This was just go­ing to be an­other reg­u­lar un­der­wa­ter ex­pe­di­tion, but Tim Hart­noll dis­cov­ered more than he bar­gained for in In­done­sia’s Anam­bas ar­chi­pel­ago.

Robb Report (Malaysia) - - Money & In­vest­ments - By SAN­JAY SURANA

Some in­vestors like to park their money in stocks or funds. Oth­ers favour real es­tate. For Tim Hart­noll, a Singapore-born ship­ping ex­ec­u­tive, a re­cent ve­hi­cle of choice was to build a pri­vate is­land re­sort. That is how Bawah Is­land, in In­done­sia’s Anam­bas ar­chi­pel­ago, opened in the sec­ond half of 2017.

“I’ve al­ways had a deep in­ter­est in the un­der­wa­ter world and ex­plo­ration,” he ex­plains. “Dur­ing one of my ex­pe­di­tions to the Anam­bas is­lands in 2006, I stum­bled on Bawah. In­stead of stay­ing for one night (on a boat there), I ended up stay­ing for over a week.”

Hart­noll wanted to cre­ate a lux­u­ri­ous, au­then­tic travel ex­pe­ri­ence in a sus­tain­able, com­mu­nity- en­rich­ing man­ner. The dream be­came re­al­ity three months later, when the op­por­tu­nity to buy this group of un­touched is­lands came up.

To­gether with eight in­vestors, he set about de­vel­op­ing a pris­tine site — one teem­ing with flora and fauna and sur­rounded by healthy corals and rich marine life — in a re­spon­si­ble, sus­tain­able way. “We are fiercely pro­tect­ing (the en­vi­ron­ment) through our firm stance against fish­ing, an­chor­ing and col­lec­tion

of any marine life on Bawah. We’re in the midst of de­vel­op­ing Bawah into a UNESCO Bio­sphere Reserve in the next 10 years.” The re­sort, which is on the largest is­land, took five years to build with­out the use of any heavy ma­chin­ery. “We made the de­ci­sion very early on, as we wanted to pre­serve and pro­tect Bawah’s 300 acres of nat­u­ral en­vi­ron­ment, so the chal­lenge was to com­plete the re­sort con­struc­tion by hand – from re­cy­cling stones to break­ing boul­ders for build­ing ma­te­rial. It was very ful­fill­ing to see this com­pleted.”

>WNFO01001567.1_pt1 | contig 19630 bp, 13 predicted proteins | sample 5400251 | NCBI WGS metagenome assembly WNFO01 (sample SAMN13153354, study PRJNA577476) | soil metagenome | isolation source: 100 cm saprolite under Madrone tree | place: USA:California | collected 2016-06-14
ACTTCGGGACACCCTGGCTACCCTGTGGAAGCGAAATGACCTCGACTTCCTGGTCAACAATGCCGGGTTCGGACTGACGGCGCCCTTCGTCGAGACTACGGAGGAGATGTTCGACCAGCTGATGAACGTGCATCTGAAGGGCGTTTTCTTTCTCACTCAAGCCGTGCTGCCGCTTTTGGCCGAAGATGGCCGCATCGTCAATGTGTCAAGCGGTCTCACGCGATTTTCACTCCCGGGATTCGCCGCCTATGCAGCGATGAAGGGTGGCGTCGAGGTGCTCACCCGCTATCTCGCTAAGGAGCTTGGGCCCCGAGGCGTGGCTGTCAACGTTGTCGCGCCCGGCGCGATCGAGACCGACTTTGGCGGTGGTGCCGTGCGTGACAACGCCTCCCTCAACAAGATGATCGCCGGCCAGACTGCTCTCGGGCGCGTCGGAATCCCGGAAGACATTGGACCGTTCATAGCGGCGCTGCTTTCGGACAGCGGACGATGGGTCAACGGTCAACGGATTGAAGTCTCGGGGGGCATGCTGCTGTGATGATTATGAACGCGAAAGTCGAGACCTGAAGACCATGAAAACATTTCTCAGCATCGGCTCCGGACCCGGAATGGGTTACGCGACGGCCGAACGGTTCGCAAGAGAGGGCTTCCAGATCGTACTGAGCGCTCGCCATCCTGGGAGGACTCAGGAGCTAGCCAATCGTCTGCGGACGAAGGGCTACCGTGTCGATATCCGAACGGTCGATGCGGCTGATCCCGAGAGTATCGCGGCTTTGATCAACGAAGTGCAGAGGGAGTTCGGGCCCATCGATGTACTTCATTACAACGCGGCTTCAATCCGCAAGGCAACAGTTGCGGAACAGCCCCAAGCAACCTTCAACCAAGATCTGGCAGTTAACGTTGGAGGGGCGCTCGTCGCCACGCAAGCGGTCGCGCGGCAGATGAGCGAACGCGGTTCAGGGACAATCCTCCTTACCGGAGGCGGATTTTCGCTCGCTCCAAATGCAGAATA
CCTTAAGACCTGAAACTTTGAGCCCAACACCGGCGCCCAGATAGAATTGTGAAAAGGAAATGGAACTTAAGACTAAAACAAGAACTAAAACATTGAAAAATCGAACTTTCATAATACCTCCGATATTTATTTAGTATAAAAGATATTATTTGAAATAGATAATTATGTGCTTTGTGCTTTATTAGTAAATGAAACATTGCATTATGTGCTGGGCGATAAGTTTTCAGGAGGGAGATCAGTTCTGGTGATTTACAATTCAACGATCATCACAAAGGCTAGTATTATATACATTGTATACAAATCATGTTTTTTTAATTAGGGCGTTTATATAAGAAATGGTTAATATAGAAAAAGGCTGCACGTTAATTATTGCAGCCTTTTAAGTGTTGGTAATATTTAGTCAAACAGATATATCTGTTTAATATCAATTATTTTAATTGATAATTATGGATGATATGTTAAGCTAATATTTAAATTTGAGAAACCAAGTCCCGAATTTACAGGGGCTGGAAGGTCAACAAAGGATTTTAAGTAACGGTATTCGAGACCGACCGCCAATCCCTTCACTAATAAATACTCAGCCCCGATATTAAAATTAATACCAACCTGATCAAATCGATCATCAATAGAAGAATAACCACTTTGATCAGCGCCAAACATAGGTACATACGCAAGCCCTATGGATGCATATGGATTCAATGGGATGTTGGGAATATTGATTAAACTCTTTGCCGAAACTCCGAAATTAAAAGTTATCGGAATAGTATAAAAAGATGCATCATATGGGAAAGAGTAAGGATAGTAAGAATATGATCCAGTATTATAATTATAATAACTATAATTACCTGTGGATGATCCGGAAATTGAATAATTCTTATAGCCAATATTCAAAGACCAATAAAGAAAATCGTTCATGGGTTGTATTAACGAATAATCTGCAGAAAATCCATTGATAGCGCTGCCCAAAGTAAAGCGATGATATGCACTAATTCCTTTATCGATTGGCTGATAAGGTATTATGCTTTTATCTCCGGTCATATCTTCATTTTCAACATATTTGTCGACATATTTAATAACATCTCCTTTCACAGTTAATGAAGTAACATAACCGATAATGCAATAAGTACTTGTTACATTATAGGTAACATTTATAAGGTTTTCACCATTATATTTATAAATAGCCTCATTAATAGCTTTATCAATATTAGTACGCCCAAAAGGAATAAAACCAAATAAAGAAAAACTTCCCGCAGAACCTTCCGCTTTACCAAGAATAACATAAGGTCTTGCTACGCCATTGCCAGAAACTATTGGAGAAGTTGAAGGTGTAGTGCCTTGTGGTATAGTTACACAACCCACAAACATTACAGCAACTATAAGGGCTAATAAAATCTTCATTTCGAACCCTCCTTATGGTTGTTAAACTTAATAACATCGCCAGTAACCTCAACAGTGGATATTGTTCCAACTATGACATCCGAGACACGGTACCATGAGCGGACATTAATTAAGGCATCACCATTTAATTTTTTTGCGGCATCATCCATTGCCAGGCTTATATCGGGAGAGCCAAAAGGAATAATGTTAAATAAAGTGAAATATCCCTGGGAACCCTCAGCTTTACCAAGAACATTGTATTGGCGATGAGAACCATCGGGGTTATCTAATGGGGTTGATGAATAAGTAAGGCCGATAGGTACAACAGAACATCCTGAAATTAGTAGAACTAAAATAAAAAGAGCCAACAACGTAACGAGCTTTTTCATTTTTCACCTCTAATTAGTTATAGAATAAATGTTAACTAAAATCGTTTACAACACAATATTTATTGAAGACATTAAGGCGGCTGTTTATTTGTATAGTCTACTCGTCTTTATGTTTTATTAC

The re­sult is a gor­geous pri­vate is­land idyll with 35 over­wa­ter, beach­front and gar­den vil­las made of bam­boo and re­cy­cled teak, each with re­cy­cled cop­per tubs and show­ers, and day beds that look out onto gor­geous wa­ters. In ad­di­tion, the re­sort of­fers a full spa, three bars and restau­rants with a nau­ti­cal theme (and each with stun­ning marine-themed in­stal­la­tions or fix­tures), a full wa­ter-sports cen­tre, marked hik­ing trails through the primary and secondary forests that form the in­te­rior of the is­land, and crys­tal clear seascapes that re­call the Mal­dives but en­livened by dra­matic, hilly, tree-filled moun­tains. Bawah is vig­i­lant about be­ing en­vi­ron­men­tally and so­cially con­scious, hence its for­est re­plan­ta­tion pro­gramme, use of re­cy­cled and sus­tain­able wood in the con­struc­tion of vil­las, wa­ter re­cy­cling, bi­o­log­i­cal fil­tra­tion sys­tems, per­ma­cul­ture gar­den, sense of com­mu­nity with staff, and more. Bawah gives guests the feel­ing of

“The chal­lenge was to com­plete the re­sort con­struc­tion by hand – from re­cy­cling stones to break­ing boul­ders.”

This type of project is rarely grounded in prac­ti­cal­ity and will be rid­dled with ob­sta­cles, so it’s good to have lofty ideals at which to aim and to main­tain your fo­cus.

There will be frus­tra­tions and doubts along the way, but the process will be il­lu­mi­nat­ing. The ex­perts that you need to work with will be im­mensely ed­uca­tive, the bu­reau­cratic pro­cesses prob­a­bly eye- open­ing and the com­ple­tion grat­i­fy­ing be­yond be­lief.

De­ter­mi­na­tion and pa­tience are key. Re­mem­ber this isn’t a short time investment, but a long- run play.

Guests of pri­vate is­lands are of­ten en­trepreneurs, de­ci­sion mak­ers, movers and shak­ers. You should plan to inspire them with your re­sort so that they make de­ci­sions that change the world for the bet­ter. Plus, hav­ing strong CSR prin­ci­ples is a sound busi­ness prac­tice, plain and sim­ple.

Even if you are clear from the out­set what type of de­vel­op­ment you want to build, the cost is go­ing to be higher than any ini­tial fore­casts. Even so, it is vi­tal to plan ev­ery­thing out care­fully and be clear with your con­cept be­fore you go ahead; the ef­fort will save you time and money.

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